1. Please tell us a little about yourself.
I first became interested in comics during the early 1960s, before entering high school (graduated in 1969). My earliest favorites were fantasy and sci-fi by various publishers. Although reading comics wasn’t “cool” among my high school classmates, I actually got several of them very interested after bringing some of my favorite issues to school and pointing out that not only were the stories interesting, but the ART was amazing - not what they would see in the Sunday funnies!
Although my brothers enjoyed comics about World War II (especially Joe Kubert's Sgt. Rock) and D.C.’s superhero characters (The Justice League had most of their favorites), I was spellbound by Marvel’s Amazing Spider-Man by Stan Lee and Steve Ditko. The first issue I remember buying off the newsstand was #6, featuring the Lizard. In those days, we didn’t rush to the comic store on the first day the new issue appeared. We didn’t have comic stores where I grew up, just “Five and Dime” or drugstores which had racks of different comics. Therefore, I really wasn’t a collector; just an avid reader. I will admit that I started hiding my Spidey comics after reading issues #30–33. I was mesmerized by the storyline that ran through those issues.
One day in 1966, when I walked into the drug store and saw the cover of Flash Gordon #1 (King Comics) on that comics rack, the artwork knocked me off my feet! I’d never heard of Flash Gordon (it wasn’t in our newspaper's Sunday comics), nor the creator of the original series, Alex Raymond. I surely hadn’t seen Al Williamson's work….at least, I didn’t think so. It wasn’t long before I realized he was one of the several “Masters of Comic Art” who drew for the old fantasy and sci-fi (EC) comics I’d read years earlier! Artwork by Williamson, Frank Frazetta, Mike Kaluta, and - of course - Jeffrey Jones was among the most sought after by some collectors. In the meanwhile, I learned about Raymond’s Flash Gordon from a gentleman who lived in New York. He had seen my letter to the editors which was published in issue #5, and was kind enough to send me a photocopy of artwork by Raymond along with the background story. From then on, I became a “comic collector” – although not in the sense it is understood today.
2. Which piece in your gallery is your favorite?
This commission by Paul Renaud and the original page from Flash Gordon #13 by Jeffrey Jones tie for my favorite pieces of artwork in my galleries. Please note that the Flash Gordon #1 page by Al Williamson would have been at the top of this list, by far, but due to financial hardship, I had to sell it - one of my biggest regrets!
In addition, I was interested in collecting work by certain artists whose art appeared in comics I enjoyed reading when I was young: Steve Ditko, Jack Kirby, Jim Steranko, Wally Wood, Gil Kane, Joe Kubert, and others. During the decade 2000 – 2010, I bought more artwork, but unfortunately, had to sell some of my favorite piece due to financial hardship.
3. How long have you been collecting comic art and what prompted you to start?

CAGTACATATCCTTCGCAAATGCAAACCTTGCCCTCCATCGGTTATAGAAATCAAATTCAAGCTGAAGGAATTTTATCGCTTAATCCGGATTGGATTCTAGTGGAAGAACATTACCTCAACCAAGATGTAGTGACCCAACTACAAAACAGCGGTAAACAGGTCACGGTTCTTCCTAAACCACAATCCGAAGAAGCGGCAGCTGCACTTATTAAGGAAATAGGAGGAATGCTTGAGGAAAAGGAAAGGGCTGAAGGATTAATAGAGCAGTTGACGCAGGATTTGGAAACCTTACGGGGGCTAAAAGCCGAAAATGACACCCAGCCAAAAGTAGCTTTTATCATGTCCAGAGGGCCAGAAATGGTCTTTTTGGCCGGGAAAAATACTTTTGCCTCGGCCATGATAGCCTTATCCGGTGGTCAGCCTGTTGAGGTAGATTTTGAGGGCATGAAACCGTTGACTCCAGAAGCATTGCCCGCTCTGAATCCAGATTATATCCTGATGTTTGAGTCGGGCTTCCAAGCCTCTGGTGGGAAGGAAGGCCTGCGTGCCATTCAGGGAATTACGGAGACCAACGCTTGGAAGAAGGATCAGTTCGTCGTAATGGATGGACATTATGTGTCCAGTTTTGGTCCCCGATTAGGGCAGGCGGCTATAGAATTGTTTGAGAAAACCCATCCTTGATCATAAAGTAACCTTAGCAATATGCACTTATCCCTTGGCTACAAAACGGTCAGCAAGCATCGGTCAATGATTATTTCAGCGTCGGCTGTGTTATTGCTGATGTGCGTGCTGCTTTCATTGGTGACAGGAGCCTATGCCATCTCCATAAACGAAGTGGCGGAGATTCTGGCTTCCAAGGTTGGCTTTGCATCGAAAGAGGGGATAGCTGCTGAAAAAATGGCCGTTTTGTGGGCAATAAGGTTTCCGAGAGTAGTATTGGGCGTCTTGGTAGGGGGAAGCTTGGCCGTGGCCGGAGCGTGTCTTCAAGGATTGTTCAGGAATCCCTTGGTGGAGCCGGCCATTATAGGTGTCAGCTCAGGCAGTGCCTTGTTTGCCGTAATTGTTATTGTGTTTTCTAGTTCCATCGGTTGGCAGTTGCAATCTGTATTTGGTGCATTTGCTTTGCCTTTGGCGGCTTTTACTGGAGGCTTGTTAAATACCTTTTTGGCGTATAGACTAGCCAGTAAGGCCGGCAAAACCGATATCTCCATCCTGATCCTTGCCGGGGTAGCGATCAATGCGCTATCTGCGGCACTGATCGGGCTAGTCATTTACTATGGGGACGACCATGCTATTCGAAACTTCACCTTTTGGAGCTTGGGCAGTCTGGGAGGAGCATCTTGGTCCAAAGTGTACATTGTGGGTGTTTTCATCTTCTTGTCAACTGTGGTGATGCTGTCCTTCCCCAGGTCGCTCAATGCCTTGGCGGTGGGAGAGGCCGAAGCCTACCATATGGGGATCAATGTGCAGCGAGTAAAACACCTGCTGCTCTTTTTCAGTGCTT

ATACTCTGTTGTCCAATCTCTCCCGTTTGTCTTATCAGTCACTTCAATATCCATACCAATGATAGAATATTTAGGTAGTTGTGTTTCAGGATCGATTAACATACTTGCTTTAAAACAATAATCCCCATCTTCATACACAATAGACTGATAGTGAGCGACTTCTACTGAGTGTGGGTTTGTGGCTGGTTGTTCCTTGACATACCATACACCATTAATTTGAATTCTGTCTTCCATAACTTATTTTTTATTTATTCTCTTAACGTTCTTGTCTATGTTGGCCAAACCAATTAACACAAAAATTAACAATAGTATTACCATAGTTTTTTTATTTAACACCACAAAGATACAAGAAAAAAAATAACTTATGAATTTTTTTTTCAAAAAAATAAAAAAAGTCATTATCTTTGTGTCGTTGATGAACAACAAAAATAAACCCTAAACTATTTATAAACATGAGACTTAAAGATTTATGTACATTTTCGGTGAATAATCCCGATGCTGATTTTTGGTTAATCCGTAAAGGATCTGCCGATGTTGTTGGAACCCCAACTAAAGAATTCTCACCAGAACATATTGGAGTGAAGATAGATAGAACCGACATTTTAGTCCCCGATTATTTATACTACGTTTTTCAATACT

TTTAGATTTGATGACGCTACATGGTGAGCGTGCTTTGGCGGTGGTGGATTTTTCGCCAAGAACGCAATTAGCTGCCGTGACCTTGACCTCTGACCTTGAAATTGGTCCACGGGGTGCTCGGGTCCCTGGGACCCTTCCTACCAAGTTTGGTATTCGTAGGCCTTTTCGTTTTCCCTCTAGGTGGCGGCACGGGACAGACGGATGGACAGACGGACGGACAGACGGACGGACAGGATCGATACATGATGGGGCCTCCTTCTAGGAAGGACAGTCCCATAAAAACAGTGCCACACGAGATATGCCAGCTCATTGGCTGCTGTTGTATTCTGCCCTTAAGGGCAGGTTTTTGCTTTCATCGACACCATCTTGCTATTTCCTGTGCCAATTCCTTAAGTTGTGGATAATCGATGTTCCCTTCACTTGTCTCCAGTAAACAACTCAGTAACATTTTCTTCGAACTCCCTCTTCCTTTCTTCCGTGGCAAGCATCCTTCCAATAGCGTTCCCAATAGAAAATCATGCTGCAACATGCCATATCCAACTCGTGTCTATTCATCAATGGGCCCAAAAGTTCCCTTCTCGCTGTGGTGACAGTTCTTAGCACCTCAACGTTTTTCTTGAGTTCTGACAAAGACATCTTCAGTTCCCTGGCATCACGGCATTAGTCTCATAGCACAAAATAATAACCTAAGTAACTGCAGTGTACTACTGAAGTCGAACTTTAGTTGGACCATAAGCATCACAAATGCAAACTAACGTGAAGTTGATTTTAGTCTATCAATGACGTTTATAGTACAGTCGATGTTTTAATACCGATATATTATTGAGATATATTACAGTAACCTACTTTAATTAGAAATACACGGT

In the late 1980s, when I attended my first comic convention (in Atlanta), I discovered a lot about this wonderful NEW universe of comics, original art, collectible action figures, etc. In addition to being overwhelmed by thousands of back issues offered by professional dealers, for the very first time, I was amazed to see a lot of original comic art for sale from comics I had read! This was the reason I was motivated to begin buying original art. The first piece I bought was a page from Tales of Suspense #75 (1966), featuring Iron Man - drawn by Gene Colan.
Due to changes in my job requirements, which included re-locating to another state, I wasn’t able to continue my hobby of collecting comic art. It wasn’t until 1995, when I began receiving issues of Russ Cochran’s Comic Art Auctions magazine did I re-enter the market. My goal was to search for and buy as much Flash Gordon artwork as possible – hopefully, by various artists. My galleries include some of the many pieces I collected. During the late 90s through the mid-2000s, I came to know Ray Cuthbert (who is well known in the world of comic art). Thanks to Ray, I was able to collect the one piece of artwork I’d always wanted: a page from King Comics Flash Gordon #1. Although I had previously obtained the original proofs (from King Features) of each page of that issue, my greatest hope was to one day own an original page. Ray also introduced me about 10 years ago to an amazingly gifted young artist, Paul Renaud, who was kind enough to draw a wonderful portrayal of Flash Gordon and Dale Arden, which I treasure.
4. How do you display/store your collection at home?
All my comic art is stored on or between archival acid-free boards. All of my artwork is covered (a lot of it is matted and framed) with UV, acrylic instead of glass as a protective cover. This has prevented any damage to my collection during the several moves my family and I have made over the years.
5. What are your top five most wanted original pages or commissions?
An original piece of Flash Gordon artwork by Alex Raymond (would not have to be full page)
Any original artwork (not a sketch – a published piece) by Al Williamson
Original page from original 1960’s Amazing Spider-Man (any issue) by Steve Ditko
Original artwork from any issue of T.H.U.N.D.E.R. Agents by Wally Wood
Any original artwork by Dave Stevens
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